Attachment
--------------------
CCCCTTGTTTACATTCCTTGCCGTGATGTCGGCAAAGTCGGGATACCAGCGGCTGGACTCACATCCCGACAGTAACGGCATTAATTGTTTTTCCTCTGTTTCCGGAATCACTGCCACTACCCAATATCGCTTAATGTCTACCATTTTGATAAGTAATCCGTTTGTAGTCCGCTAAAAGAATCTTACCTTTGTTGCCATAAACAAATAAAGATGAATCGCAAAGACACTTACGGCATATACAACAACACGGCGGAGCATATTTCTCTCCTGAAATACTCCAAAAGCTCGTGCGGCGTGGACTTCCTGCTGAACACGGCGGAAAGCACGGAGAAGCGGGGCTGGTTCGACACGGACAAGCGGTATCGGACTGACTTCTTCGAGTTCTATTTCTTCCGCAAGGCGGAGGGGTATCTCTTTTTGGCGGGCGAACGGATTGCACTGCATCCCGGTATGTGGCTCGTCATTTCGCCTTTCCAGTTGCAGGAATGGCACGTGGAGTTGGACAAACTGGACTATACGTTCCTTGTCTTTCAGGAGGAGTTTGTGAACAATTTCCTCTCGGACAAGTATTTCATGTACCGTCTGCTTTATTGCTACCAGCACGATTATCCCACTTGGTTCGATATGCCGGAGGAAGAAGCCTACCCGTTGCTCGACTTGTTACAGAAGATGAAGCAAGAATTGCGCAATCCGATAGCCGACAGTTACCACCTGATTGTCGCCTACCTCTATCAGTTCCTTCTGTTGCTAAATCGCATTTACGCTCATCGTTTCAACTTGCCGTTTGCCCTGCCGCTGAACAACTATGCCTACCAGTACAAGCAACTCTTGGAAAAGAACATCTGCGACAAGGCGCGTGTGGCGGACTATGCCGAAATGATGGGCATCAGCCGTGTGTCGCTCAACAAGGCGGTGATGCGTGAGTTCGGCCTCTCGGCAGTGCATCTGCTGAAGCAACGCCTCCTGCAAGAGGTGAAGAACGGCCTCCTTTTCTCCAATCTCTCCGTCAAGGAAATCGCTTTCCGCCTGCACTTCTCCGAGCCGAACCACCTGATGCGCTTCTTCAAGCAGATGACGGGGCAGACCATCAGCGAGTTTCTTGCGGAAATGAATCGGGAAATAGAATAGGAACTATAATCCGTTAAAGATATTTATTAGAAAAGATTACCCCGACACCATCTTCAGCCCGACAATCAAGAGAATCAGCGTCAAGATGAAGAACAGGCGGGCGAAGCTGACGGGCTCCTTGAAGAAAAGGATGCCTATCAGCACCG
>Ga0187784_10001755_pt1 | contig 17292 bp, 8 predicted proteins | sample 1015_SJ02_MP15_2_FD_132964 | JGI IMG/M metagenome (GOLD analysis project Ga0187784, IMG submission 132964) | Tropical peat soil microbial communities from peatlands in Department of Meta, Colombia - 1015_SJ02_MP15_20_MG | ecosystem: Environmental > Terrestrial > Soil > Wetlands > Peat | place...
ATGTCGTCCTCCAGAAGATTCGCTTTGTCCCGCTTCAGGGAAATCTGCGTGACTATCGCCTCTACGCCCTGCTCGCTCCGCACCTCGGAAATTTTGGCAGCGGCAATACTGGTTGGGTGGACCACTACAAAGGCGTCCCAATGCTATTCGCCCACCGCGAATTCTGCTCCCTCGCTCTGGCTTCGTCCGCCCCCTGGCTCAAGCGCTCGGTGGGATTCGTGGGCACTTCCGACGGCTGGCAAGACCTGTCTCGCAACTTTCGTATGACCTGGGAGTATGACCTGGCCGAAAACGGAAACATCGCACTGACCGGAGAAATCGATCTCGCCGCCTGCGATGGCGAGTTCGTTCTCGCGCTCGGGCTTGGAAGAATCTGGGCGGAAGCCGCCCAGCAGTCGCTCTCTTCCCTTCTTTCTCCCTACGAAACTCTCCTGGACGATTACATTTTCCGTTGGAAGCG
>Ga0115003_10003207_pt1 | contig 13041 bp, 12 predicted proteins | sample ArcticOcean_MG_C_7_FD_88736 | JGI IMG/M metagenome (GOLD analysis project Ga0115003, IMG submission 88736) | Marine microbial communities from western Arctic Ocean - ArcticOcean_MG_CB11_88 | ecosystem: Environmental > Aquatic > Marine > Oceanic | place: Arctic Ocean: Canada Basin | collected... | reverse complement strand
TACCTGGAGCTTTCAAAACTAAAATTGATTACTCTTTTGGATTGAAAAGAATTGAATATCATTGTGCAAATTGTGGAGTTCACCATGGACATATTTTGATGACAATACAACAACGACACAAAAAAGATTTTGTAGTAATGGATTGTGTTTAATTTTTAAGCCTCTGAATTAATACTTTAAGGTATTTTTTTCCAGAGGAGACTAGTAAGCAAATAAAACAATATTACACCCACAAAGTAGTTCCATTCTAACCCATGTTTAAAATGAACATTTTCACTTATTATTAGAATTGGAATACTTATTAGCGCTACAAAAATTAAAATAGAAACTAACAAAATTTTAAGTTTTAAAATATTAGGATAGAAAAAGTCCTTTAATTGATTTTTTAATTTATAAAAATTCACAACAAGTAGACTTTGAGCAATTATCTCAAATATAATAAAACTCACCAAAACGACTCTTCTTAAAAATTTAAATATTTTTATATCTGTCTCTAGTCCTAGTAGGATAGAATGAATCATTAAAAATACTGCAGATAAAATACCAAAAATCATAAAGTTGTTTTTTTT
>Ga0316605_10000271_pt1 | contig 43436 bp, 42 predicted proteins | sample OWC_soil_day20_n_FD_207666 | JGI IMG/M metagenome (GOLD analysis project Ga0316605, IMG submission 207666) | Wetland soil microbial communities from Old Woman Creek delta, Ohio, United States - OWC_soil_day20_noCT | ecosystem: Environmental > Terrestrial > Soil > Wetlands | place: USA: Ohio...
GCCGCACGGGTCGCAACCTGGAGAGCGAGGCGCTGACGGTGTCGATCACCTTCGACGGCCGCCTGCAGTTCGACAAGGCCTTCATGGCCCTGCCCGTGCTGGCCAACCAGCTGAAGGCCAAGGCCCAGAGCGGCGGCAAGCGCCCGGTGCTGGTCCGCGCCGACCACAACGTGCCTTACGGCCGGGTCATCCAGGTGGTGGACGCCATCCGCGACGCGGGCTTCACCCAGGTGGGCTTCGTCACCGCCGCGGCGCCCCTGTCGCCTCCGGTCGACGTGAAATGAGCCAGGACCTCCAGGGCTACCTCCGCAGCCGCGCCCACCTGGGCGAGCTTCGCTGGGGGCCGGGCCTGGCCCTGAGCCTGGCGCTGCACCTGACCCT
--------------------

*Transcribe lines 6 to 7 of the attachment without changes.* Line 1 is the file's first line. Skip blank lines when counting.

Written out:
>Ga0316605_10000271_pt1 | contig 43436 bp, 42 predicted proteins | sample OWC_soil_day20_n_FD_207666 | JGI IMG/M metagenome (GOLD analysis project Ga0316605, IMG submission 207666) | Wetland soil microbial communities from Old Woman Creek delta, Ohio, United States - OWC_soil_day20_noCT | ecosystem: Environmental > Terrestrial > Soil > Wetlands | place: USA: Ohio...
GCCGCACGGGTCGCAACCTGGAGAGCGAGGCGCTGACGGTGTCGATCACCTTCGACGGCCGCCTGCAGTTCGACAAGGCCTTCATGGCCCTGCCCGTGCTGGCCAACCAGCTGAAGGCCAAGGCCCAGAGCGGCGGCAAGCGCCCGGTGCTGGTCCGCGCCGACCACAACGTGCCTTACGGCCGGGTCATCCAGGTGGTGGACGCCATCCGCGACGCGGGCTTCACCCAGGTGGGCTTCGTCACCGCCGCGGCGCCCCTGTCGCCTCCGGTCGACGTGAAATGAGCCAGGACCTCCAGGGCTACCTCCGCAGCCGCGCCCACCTGGGCGAGCTTCGCTGGGGGCCGGGCCTGGCCCTGAGCCTGGCGCTGCACCTGACCCT